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Correspondence  |   January 2006
Of Mice and Men and Type II Errors
Author Affiliations & Notes
  • Sulpicio G. Soriano, M.D.
    *
  • *Children’s Hospital Boston, Boston, Massachusetts.
Article Information
Correspondence
Correspondence   |   January 2006
Of Mice and Men and Type II Errors
Anesthesiology 1 2006, Vol.104, 206. doi:
Anesthesiology 1 2006, Vol.104, 206. doi:
In Reply:—
Dr. Hartung is correct in pointing out that we erroneously stated that there were “no significant differences between the study groups and population norms.”1 The purpose of our letter to the editor was not to disprove the hypothesis that “data obtained in rodents apply to humans” in the context of anesthetic neurotoxicity and the developing brain. This phenomenon should be examined in a formal prospective case–control study in humans with validated outcome measures. The point that we wanted to make in the graph was that, despite the severity of cardiac lesions and the operative conditions (i.e.  , hypoxia,2 prolonged anesthesia/sedation, and circulatory arrest/support), the mean neurocognitive outcomes at 4 and 8 yr were somewhat lower but within the normal range of the normative values (100 ± 15) of the general population.3,4 Delayed repair of congenital heart disease is associated with progressive decrement of cognitive function and justifies early surgical intervention in neonates.5 These data are not a direct test of the neurocognitive effects of prolonged anesthesia/sedation in human neonates but should provide some impetus for further investigations. To paraphrase Shakespeare in Love’s Labour’s Lost  , “Beauty is bought by judgment of the eye, not utt’red by base sale of chapmen’s tongues.”6 We acknowledge our utterance of incorrect statistical analysis of existing data and stand corrected. However, there are no existing human experimental data that clearly demonstrate the neurotoxic effect of anesthetics in pediatric patients.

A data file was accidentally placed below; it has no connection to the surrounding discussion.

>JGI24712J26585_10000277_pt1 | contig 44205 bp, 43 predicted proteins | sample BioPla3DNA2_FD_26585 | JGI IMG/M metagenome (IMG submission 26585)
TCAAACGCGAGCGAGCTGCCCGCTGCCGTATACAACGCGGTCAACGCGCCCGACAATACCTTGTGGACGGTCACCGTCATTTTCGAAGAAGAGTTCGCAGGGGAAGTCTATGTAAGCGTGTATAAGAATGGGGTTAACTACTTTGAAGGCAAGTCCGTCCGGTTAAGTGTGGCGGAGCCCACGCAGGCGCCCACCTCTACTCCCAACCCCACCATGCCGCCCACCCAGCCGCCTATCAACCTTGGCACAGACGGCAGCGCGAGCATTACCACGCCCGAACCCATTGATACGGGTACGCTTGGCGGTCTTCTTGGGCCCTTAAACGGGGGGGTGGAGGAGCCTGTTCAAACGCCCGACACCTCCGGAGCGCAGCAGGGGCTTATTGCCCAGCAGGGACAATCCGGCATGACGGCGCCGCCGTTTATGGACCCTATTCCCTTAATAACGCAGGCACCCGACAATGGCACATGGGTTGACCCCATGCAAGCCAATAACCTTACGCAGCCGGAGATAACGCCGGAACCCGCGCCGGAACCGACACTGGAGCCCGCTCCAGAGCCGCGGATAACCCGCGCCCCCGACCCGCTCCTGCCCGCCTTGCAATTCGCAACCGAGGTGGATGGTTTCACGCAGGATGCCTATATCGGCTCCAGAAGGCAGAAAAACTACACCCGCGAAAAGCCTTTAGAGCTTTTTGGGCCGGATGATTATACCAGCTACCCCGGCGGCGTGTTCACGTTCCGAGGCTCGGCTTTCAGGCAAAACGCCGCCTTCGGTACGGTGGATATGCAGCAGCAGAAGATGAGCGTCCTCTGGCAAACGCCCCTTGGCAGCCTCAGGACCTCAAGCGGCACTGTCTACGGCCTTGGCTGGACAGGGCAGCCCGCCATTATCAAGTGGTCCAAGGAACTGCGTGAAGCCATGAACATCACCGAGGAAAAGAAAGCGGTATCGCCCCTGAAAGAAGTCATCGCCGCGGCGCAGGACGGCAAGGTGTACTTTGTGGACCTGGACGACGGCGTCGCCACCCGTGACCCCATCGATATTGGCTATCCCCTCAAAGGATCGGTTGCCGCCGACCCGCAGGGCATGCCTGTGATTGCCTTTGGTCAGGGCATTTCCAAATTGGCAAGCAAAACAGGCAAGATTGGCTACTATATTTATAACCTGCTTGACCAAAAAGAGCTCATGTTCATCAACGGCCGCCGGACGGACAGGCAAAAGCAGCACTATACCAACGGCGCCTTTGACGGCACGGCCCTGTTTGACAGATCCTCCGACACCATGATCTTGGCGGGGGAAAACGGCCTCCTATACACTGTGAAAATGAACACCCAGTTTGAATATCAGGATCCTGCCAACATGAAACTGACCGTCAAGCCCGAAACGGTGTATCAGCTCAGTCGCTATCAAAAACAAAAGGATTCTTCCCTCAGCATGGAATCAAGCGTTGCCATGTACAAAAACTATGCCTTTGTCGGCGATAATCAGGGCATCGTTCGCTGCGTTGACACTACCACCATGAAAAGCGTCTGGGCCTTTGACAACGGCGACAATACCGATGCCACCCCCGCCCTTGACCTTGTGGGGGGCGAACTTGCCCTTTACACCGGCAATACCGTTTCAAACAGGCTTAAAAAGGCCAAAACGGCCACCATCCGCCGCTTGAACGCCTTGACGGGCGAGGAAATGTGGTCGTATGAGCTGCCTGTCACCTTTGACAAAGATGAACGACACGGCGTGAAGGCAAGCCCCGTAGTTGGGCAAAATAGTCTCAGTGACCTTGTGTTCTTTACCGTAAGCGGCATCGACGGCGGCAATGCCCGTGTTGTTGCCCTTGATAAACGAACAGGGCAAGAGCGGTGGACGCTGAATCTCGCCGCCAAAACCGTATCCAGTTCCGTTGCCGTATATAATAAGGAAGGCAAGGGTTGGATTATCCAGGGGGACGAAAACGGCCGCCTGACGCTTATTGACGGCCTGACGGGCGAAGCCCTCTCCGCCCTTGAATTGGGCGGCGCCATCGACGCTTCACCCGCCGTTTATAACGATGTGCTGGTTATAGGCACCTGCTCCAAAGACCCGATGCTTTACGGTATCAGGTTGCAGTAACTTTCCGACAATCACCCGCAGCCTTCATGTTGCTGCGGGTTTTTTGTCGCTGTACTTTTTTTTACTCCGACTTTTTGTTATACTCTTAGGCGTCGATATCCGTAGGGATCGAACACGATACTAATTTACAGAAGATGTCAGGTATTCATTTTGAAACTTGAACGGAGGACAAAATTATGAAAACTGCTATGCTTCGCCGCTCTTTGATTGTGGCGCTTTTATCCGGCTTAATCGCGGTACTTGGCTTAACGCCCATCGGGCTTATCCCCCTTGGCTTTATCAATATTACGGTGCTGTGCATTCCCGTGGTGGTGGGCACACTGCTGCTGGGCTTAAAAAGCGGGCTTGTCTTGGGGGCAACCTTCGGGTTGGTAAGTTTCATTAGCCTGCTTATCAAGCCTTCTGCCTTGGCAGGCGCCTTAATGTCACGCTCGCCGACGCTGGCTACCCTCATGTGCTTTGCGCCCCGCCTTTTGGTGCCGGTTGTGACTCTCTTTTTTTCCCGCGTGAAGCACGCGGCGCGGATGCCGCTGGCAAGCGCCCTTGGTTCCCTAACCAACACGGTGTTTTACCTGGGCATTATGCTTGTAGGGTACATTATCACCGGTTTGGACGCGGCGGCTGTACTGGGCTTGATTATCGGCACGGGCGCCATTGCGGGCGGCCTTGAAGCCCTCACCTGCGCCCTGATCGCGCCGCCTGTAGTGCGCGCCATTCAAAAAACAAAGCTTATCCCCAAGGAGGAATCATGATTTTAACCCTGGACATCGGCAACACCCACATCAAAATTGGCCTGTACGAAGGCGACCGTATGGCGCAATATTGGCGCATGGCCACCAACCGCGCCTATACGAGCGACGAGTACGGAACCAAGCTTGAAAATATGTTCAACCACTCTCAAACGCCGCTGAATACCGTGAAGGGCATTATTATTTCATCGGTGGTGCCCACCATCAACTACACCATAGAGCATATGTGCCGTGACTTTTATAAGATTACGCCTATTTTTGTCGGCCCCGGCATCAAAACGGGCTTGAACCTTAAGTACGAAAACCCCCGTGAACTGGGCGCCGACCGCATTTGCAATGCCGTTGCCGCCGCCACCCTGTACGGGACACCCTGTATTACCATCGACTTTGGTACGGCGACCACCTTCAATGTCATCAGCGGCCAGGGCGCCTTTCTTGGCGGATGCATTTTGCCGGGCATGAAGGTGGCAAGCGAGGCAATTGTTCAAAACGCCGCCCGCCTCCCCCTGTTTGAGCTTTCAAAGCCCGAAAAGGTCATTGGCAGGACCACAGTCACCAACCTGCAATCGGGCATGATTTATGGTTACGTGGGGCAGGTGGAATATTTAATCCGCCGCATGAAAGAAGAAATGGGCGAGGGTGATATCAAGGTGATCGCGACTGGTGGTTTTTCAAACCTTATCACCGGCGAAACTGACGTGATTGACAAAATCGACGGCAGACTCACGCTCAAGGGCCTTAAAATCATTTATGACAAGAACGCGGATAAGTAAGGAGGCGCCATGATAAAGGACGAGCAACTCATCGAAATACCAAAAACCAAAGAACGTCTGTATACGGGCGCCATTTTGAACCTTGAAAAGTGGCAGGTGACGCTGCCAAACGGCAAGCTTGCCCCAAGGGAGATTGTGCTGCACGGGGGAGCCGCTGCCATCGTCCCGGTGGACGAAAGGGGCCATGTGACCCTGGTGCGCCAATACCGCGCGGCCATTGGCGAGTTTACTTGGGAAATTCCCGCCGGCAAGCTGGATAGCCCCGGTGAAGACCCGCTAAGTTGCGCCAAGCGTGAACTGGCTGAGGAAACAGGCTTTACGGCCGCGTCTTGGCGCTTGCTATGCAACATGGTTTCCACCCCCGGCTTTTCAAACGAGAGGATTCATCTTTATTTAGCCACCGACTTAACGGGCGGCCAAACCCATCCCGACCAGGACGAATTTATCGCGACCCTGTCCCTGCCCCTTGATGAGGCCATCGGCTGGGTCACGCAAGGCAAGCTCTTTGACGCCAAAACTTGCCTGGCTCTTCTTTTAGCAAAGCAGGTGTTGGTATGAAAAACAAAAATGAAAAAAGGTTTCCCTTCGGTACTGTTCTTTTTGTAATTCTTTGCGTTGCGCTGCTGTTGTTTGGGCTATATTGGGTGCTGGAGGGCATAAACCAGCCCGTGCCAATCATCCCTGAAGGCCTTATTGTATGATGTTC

*Children’s Hospital Boston, Boston, Massachusetts.
References
Soriano SG, Anad KJ, Rovnaghi CR, Hickey PR: Of mice and men: Should we extrapolate rodent experimental data to the care of human neonates? Anesthesiology 2005; 102:866–8Soriano, SG Anad, KJ Rovnaghi, CR Hickey, PR
Bass JL, Corwin M, Gozal D, Moore C, Nishida H, Parker S, Schonwald A, Wilker RE, Stehle S, Kinane TB: The effect of chronic or intermittent hypoxia on cognition in childhood: A review of the evidence. Pediatrics 2004; 114:805–16Bass, JL Corwin, M Gozal, D Moore, C Nishida, H Parker, S Schonwald, A Wilker, RE Stehle, S Kinane, TB
Bellinger DC, Wypij D, Kuban KC, Rappaport LA, Hickey PR, Wernovsky G, Jonas RA, Newburger JW: Developmental and neurological status of children at 4 years of age after heart surgery with hypothermic circulatory arrest or low-flow cardiopulmonary bypass. Circulation 1999; 100:526–32Bellinger, DC Wypij, D Kuban, KC Rappaport, LA Hickey, PR Wernovsky, G Jonas, RA Newburger, JW
Bellinger DC, Wypij D, du Duplessis AJ, Rappaport LA, Jonas RA, Wernovsky G, Newburger JW: Neurodevelopmental status at eight years in children with dextro-transposition of the great arteries: The Boston Circulatory Arrest Trial. J Thorac Cardiovasc Surg 2003; 126:1385–96Bellinger, DC Wypij, D du Duplessis, AJ Rappaport, LA Jonas, RA Wernovsky, G Newburger, JW
Newburger JW, Silbert AR, Buckley LP, Fyler DC: Cognitive function and age at repair of transposition of the great arteries in children. N Engl J Med 1984; 310:1495–9Newburger, JW Silbert, AR Buckley, LP Fyler, DC
Shakespeare W: Love’s Labour’s Lost. Act II, Scene i. 1598